Wyldfyre Wed 22-Jun-16 20:27:27

I don't feed raw (Skiners Field and Trial) but I know a lot of people who do successfully. Home made works out a lot cheaper than prepared.

PuraVida Wed 22-Jun-16 20:34:08

I've just ordered a starter pack from nutriment. A rough calculation tells me (2% of 11 pounds) she'll only need about 100g a day so it's never going to be break the bank expensive and yes, those are very good points about making your own. Truth be told I'm just not organized enough for it.

Regrettably she will not touch kibble. After years of persisting we gave in and she's been having tinned shite. She's not even mad keen on that but will at least eat it eventually. Odd considering her one aim in life it to Get Food. Only if it's human food though hmm

Whatslovegottodo Wed 22-Jun-16 20:35:43

Nutriment sounds an excellent choice. Have heard good things. And you know she is getting a balanced diet.

nellieellie Thu 23-Jun-16 10:10:12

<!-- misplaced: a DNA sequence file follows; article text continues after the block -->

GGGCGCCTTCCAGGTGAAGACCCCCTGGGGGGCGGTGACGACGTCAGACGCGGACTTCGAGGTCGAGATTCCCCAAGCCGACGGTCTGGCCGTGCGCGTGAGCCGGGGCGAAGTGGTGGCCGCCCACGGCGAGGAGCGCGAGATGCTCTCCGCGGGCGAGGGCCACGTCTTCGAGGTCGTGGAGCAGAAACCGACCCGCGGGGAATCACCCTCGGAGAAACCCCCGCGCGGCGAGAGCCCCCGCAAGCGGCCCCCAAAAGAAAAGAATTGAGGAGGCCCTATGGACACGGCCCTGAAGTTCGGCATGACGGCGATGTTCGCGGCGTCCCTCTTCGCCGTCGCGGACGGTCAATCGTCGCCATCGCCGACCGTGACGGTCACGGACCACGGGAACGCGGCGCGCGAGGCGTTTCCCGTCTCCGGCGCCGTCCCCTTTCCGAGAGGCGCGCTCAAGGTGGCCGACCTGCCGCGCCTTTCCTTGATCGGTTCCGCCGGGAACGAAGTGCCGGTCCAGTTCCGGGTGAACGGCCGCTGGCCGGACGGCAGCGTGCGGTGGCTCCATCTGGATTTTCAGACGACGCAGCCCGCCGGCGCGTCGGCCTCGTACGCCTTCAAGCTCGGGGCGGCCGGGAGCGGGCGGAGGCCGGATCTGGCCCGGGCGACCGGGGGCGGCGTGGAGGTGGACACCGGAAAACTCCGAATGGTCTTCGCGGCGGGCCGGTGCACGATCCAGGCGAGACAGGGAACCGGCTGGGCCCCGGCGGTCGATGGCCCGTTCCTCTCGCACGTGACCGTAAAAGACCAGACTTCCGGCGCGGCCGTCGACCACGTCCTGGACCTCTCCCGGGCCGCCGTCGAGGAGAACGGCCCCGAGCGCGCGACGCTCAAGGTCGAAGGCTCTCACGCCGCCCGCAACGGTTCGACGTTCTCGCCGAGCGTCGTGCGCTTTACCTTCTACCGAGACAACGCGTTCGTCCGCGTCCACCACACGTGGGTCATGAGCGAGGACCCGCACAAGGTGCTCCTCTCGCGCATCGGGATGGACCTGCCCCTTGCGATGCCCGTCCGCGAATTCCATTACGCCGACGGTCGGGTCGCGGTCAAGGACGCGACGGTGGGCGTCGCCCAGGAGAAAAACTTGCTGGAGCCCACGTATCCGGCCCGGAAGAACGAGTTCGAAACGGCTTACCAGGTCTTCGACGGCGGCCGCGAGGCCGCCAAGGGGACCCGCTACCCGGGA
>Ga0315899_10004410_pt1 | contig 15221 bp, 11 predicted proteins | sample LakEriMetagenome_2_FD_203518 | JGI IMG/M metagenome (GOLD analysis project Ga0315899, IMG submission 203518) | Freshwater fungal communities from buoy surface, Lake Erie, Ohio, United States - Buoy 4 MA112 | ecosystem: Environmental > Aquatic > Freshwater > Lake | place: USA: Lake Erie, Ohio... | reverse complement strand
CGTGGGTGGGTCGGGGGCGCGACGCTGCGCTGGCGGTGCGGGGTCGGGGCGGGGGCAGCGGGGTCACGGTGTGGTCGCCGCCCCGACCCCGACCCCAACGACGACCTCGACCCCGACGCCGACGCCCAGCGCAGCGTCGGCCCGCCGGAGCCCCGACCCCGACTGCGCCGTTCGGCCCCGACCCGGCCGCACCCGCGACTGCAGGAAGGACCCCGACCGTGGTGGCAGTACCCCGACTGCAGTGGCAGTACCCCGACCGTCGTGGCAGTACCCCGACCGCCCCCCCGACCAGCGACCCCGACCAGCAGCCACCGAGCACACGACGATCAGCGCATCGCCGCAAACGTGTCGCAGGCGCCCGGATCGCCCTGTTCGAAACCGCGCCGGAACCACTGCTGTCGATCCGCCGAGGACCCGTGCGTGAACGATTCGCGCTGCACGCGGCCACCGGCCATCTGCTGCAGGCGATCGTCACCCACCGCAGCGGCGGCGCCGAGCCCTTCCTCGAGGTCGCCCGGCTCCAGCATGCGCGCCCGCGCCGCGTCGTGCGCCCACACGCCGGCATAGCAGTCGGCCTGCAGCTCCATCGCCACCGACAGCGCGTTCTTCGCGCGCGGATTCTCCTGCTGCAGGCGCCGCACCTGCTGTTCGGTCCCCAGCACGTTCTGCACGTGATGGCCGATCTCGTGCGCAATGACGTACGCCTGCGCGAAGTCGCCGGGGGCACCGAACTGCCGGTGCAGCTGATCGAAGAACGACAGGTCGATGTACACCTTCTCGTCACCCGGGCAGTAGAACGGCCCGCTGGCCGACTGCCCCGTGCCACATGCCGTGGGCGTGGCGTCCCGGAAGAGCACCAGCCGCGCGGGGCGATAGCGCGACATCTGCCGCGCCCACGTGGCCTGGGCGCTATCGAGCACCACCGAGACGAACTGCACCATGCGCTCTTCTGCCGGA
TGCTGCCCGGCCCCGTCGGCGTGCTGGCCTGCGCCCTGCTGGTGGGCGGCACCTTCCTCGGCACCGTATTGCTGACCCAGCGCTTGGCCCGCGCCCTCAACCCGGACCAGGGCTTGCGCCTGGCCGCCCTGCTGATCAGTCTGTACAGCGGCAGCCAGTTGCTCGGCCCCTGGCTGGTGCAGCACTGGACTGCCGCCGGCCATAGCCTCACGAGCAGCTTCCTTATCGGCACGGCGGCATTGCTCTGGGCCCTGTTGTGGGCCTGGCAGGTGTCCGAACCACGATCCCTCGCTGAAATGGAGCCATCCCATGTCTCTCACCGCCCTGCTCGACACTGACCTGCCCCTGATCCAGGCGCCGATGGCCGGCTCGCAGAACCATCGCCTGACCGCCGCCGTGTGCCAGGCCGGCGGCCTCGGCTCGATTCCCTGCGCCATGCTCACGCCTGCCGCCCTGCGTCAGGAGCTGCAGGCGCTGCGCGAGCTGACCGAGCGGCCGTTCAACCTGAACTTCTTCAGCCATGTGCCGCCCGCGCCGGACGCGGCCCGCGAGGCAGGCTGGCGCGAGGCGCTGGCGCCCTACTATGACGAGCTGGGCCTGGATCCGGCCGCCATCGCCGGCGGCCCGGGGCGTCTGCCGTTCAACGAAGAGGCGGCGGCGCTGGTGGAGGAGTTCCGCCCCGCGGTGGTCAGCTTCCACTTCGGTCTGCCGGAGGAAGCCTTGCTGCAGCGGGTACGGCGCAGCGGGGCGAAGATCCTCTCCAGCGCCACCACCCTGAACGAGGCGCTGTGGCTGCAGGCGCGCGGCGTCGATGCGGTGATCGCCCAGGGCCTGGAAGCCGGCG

The completes like Nutriment are a good way to start. Be aware though that they may contain too much bone for your dog. A raw poop is much smaller and firmer than a kibble poop. If it is rock hard, white, or crumbly, that means too much bone. It may be fine though. I do mainly DIY now after starting on Nutriment. I buy from a mail order supplier and follow the ratio of 80% meat, 10% bone, 5%liver, 5% other organ. If you employ normal food hygiene methods it poses no more risk than kibble (there have been a number of kibble recalls for salmonella). Dogs on raw revert to their normal highly acidic digestive tract, so can easily cope with bacteria they normally encounter, and digest bone. Kibble alkalises the digestive tract, which is why kibble fed dogs given bones may be at risk. However generally unwise to give load bearing bones. Softer bones, like chicken, lamb ribs are easily chewed, but know your dog. Mine are chewers, not gulpers so, so I know that bones will be crunched well!

BagelGoesWalking Thu 23-Jun-16 10:27:09 This is a really good website.